Saturday, August 26, 2006

Writing as Transcribed Reality

From Berlin's Rhetoric and Reality, a crumb from today's exam reading:

Current-traditional rhetoric did undergo a number of changes during this period [1920-1940], even though none of them were substantive. One new addition to the classroom was the use of the research paper. Requiring students to engage in library research was a predictable outcome of a course taught by teachers whose major source of professional rewards was the accumulation of research publications. Furthermore, the research paper represented the insistence in current-traditional rhetoric on finding meaning outside the composing act, with writing itself serving as a simple transcription process. The first article in English Journal to discuss the teaching of the research paper appeared in 1930 (Chalfant), but use of the research paper was commonly mentioned in program descriptions in the twenties. Textbooks that included discussion of the research paper began to appear in significant numbers in 1931. After this, no year of English Journal appeared without a number of articles on approaches to teaching the research essay. It should also be noted that the widespread use of this assignment was influenced by the improvements in library collections during the twenties, as well as by new ways of indexing these materials for easy access--the periodical guides, for example. (70)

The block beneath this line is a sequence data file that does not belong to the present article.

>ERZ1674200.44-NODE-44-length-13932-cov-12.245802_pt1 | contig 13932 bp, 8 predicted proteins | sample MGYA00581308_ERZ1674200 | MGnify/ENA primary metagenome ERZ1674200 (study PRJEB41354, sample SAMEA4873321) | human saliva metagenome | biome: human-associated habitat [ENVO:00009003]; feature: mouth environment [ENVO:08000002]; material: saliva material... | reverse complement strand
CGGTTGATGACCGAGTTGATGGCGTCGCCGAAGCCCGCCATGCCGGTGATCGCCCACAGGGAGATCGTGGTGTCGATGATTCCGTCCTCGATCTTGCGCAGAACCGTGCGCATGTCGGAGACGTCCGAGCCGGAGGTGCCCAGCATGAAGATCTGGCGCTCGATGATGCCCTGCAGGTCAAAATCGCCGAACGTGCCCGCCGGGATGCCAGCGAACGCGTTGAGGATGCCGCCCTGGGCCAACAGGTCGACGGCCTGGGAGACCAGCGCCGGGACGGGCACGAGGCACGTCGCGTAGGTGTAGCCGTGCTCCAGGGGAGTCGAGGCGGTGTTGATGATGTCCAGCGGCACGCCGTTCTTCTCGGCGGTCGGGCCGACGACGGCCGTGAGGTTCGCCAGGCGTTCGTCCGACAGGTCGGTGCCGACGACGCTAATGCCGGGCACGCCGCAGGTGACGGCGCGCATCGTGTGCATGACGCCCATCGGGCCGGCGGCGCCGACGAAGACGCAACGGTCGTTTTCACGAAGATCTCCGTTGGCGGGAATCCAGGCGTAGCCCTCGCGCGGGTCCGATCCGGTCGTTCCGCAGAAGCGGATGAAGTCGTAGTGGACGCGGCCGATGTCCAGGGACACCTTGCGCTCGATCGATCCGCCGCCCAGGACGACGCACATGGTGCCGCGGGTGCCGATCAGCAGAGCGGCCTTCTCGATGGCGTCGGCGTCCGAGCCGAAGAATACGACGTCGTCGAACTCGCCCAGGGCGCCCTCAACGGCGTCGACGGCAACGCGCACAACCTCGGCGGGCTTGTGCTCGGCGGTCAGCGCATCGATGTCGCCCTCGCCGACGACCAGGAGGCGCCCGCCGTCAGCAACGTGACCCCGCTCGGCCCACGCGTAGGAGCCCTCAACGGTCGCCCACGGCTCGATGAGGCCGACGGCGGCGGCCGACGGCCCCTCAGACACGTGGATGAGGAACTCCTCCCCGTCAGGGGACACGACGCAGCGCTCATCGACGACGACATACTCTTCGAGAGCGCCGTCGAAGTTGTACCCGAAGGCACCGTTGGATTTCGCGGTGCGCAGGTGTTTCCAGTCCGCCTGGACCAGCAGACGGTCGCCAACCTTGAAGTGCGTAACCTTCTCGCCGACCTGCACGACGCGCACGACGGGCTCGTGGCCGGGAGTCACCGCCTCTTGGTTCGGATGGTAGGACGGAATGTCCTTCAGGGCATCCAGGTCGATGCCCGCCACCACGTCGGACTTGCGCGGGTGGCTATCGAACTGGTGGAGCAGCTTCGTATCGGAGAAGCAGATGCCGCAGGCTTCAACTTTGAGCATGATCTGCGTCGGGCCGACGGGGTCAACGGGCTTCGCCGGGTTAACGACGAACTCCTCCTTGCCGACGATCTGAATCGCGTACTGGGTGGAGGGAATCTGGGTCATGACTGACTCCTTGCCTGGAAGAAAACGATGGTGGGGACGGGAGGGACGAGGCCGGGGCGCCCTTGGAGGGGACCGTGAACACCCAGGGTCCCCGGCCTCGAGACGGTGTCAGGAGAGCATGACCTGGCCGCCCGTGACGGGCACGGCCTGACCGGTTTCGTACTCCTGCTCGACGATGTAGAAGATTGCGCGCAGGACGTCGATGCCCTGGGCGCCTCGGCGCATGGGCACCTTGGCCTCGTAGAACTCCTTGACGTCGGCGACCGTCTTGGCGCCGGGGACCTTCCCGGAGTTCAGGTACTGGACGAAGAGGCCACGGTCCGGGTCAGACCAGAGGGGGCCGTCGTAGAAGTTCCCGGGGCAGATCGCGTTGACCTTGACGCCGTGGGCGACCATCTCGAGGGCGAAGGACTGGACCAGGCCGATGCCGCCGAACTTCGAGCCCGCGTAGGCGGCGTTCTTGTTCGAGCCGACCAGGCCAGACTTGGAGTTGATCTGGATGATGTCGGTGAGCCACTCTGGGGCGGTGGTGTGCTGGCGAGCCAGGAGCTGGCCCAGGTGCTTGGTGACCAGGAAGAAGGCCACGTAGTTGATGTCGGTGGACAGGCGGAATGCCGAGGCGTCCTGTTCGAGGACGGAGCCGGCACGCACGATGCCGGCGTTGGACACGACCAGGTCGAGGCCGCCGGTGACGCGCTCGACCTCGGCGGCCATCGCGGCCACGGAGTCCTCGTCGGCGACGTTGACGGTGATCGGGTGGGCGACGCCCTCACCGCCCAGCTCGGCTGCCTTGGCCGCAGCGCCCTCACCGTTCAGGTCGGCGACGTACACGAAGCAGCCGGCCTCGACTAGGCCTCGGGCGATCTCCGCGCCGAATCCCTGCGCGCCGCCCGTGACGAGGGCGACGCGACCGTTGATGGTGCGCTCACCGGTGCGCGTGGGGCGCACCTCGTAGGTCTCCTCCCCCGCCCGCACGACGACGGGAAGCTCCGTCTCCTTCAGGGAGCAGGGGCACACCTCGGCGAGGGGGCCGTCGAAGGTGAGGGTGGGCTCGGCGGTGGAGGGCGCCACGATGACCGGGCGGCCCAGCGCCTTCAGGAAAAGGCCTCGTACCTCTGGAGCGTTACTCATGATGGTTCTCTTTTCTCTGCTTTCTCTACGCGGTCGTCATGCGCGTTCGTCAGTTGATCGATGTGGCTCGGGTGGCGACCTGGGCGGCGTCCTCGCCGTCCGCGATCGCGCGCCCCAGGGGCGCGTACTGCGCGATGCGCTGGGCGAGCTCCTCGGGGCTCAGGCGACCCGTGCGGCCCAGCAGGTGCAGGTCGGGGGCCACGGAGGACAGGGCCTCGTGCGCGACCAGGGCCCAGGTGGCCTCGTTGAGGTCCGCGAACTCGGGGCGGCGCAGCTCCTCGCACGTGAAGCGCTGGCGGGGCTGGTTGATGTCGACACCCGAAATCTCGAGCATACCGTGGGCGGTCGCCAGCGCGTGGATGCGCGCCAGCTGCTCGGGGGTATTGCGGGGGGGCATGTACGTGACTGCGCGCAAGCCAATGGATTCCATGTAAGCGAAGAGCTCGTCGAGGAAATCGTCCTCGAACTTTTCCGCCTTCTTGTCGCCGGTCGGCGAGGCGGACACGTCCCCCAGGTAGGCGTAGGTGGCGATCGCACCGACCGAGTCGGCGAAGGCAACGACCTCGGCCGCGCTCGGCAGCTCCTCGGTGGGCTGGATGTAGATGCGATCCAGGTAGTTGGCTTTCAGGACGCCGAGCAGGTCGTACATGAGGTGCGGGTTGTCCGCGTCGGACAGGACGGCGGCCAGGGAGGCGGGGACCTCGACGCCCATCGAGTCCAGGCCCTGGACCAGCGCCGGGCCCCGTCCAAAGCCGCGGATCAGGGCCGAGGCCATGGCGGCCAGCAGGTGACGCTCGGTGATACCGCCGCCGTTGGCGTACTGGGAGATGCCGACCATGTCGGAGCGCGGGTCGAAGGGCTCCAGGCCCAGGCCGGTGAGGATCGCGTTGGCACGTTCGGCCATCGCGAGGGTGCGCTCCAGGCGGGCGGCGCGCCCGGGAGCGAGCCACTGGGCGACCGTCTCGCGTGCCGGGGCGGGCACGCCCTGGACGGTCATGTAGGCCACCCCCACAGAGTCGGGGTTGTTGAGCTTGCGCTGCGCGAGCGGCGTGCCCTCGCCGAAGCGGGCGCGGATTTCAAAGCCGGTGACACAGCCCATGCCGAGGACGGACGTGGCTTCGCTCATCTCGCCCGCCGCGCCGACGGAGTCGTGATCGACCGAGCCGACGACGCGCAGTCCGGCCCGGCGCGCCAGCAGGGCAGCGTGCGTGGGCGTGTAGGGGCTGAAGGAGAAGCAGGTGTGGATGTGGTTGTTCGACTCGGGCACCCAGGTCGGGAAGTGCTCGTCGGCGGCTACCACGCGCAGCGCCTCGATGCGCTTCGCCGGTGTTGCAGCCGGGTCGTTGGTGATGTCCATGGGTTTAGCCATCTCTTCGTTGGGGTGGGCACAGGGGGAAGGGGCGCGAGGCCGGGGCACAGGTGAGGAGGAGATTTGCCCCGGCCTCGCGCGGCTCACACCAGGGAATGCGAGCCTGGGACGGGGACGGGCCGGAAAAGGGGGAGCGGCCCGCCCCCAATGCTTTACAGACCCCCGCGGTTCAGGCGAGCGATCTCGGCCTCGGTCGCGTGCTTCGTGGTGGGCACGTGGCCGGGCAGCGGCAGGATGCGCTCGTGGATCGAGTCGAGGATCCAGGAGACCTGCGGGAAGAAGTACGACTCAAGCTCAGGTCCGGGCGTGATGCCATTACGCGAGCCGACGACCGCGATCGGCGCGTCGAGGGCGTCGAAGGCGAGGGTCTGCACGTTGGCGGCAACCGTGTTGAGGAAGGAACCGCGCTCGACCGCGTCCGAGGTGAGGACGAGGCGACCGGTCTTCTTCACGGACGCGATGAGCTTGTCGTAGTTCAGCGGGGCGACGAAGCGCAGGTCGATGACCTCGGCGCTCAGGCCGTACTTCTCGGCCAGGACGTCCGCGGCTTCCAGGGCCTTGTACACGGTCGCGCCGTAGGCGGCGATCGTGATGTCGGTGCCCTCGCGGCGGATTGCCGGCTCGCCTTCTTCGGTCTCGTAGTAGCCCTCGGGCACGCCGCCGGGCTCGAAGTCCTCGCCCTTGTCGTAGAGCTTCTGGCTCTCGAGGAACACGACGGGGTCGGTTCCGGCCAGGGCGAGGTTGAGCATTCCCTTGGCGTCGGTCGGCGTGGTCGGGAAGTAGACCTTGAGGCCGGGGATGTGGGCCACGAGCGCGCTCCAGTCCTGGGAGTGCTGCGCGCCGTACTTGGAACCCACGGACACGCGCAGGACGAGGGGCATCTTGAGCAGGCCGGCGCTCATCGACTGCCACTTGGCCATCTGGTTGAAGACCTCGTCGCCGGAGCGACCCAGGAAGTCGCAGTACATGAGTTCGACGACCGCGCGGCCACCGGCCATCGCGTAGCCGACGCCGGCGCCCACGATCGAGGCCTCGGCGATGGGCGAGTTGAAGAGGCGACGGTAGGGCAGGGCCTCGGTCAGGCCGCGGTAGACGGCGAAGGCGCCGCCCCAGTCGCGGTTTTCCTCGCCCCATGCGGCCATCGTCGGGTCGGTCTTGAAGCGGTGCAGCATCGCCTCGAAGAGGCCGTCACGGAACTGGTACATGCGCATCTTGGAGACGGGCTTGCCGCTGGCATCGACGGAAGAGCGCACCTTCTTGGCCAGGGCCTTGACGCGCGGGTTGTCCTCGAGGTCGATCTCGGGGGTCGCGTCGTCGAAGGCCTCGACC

Here, the point about research paper writing sparked by indexing systems jumps out at me. A good collection (institutional or personal; for the greater good or for my own good) needs only to be indexed when it is housed with other collections, right? The index associates and disassociates. It preserves a minor degree of granularity while introducing scalable ties (one with one, one with many, many with many). Or not. Not exactly, anyway. Still the thought of research writing before the convenience of libraries--collecting, tracing, indexing, tagging, associating--is somehow refreshing. There is a small, pleasant jolt in the reminder of something less systematized, less comprehensive: a pre-indexical aberrance.

Bookmark and Share Posted by at August 26, 2006 10:40 PM to Reading Notes